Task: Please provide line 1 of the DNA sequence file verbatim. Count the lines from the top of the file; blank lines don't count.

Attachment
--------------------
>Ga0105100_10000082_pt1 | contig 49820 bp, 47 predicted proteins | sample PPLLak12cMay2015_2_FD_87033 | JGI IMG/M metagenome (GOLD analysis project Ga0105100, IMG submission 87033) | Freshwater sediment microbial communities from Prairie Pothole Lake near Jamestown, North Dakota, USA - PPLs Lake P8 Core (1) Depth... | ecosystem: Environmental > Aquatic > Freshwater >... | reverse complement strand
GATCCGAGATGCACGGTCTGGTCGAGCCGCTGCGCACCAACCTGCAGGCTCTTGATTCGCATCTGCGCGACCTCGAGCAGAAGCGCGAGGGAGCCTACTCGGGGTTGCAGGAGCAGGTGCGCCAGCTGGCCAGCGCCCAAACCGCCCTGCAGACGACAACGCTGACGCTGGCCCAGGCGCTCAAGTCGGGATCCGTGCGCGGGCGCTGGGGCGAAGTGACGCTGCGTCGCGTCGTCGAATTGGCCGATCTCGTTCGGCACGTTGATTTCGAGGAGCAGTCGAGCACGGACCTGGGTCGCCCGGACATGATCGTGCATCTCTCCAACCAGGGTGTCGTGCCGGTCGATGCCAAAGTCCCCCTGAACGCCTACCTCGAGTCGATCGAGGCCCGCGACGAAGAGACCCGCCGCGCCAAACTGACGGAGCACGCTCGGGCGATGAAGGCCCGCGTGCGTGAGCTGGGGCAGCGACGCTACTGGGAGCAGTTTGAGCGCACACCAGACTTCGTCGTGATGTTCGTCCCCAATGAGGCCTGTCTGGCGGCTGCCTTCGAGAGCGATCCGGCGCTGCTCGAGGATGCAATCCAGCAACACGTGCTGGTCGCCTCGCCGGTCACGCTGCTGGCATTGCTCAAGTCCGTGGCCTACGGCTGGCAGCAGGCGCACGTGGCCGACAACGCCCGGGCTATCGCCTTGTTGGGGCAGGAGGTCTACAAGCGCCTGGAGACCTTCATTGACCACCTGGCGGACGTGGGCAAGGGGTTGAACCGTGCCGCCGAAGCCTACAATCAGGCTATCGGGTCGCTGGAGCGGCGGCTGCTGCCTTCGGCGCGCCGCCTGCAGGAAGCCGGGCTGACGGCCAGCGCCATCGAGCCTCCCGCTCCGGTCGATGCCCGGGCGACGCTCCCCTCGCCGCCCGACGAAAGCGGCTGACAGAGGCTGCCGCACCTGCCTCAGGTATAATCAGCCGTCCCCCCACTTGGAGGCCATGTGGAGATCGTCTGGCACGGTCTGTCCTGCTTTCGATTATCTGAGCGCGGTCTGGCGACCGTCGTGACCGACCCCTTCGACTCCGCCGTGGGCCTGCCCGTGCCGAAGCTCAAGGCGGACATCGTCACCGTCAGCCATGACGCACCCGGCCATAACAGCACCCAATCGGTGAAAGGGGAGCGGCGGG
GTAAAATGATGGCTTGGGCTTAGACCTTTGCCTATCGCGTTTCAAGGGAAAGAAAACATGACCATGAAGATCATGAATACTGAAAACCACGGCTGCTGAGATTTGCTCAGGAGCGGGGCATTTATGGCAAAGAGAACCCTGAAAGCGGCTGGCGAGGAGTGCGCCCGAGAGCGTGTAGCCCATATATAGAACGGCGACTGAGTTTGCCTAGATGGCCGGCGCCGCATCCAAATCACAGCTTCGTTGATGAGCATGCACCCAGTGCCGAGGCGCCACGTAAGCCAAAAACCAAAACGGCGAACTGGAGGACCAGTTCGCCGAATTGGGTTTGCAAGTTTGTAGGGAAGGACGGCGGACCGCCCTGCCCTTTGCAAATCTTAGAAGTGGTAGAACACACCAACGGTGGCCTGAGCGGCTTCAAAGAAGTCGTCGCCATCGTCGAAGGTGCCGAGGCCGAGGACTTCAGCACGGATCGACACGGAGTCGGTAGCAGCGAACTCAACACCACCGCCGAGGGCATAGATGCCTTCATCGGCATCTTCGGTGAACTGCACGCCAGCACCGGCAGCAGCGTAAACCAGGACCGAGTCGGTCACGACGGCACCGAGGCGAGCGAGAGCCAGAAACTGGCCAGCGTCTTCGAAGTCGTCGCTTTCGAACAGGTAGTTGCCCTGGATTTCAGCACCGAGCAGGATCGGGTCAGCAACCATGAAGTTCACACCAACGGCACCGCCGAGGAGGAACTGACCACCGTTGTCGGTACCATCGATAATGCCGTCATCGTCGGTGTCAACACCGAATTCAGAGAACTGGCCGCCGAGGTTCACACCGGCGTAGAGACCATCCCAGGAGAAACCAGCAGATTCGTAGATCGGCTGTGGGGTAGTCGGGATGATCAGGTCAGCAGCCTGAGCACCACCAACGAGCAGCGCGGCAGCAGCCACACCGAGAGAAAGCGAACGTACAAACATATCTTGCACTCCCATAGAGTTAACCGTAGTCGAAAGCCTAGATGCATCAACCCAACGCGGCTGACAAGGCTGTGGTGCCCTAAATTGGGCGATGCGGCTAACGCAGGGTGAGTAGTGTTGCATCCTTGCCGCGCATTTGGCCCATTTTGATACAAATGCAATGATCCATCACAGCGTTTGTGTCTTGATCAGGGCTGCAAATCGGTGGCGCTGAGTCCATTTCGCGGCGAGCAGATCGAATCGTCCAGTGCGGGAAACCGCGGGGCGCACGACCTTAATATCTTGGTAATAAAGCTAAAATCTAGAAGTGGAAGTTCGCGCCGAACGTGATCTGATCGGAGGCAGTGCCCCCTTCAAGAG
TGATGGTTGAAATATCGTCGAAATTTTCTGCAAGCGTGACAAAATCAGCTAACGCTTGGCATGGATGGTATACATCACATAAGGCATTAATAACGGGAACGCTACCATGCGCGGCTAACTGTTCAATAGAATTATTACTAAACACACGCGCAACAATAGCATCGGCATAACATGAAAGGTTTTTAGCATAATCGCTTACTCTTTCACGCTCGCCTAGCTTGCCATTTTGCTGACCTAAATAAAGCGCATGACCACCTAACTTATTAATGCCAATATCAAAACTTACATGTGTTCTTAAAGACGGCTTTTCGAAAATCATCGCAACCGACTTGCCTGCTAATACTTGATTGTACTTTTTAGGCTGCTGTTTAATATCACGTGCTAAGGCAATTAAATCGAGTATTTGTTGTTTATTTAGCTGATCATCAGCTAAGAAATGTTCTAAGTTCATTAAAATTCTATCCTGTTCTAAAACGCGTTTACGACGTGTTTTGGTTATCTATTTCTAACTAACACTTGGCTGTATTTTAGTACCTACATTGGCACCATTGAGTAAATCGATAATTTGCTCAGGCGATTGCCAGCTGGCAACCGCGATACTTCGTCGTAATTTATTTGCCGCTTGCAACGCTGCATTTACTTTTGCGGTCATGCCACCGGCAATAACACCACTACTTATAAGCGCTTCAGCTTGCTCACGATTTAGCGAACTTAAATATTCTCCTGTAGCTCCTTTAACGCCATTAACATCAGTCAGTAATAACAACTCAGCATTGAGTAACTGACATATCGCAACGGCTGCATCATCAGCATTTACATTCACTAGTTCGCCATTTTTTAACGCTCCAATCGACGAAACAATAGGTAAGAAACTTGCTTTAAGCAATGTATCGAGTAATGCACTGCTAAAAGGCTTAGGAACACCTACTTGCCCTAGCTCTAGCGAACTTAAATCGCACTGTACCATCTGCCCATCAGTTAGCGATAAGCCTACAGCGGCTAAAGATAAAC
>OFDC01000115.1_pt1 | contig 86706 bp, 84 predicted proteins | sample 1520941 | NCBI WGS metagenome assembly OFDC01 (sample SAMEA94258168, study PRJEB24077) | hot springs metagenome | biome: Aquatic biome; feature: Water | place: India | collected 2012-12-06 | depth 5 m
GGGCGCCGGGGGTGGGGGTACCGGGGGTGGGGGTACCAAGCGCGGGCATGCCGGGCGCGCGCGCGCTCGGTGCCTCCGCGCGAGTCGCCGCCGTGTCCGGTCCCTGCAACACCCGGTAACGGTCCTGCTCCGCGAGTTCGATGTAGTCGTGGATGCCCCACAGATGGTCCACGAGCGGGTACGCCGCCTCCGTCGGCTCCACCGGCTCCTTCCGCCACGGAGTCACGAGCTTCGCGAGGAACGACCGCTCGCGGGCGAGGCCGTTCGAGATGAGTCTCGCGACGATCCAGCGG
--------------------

>Ga0105100_10000082_pt1 | contig 49820 bp, 47 predicted proteins | sample PPLLak12cMay2015_2_FD_87033 | JGI IMG/M metagenome (GOLD analysis project Ga0105100, IMG submission 87033) | Freshwater sediment microbial communities from Prairie Pothole Lake near Jamestown, North Dakota, USA - PPLs Lake P8 Core (1) Depth... | ecosystem: Environmental > Aquatic > Freshwater >... | reverse complement strand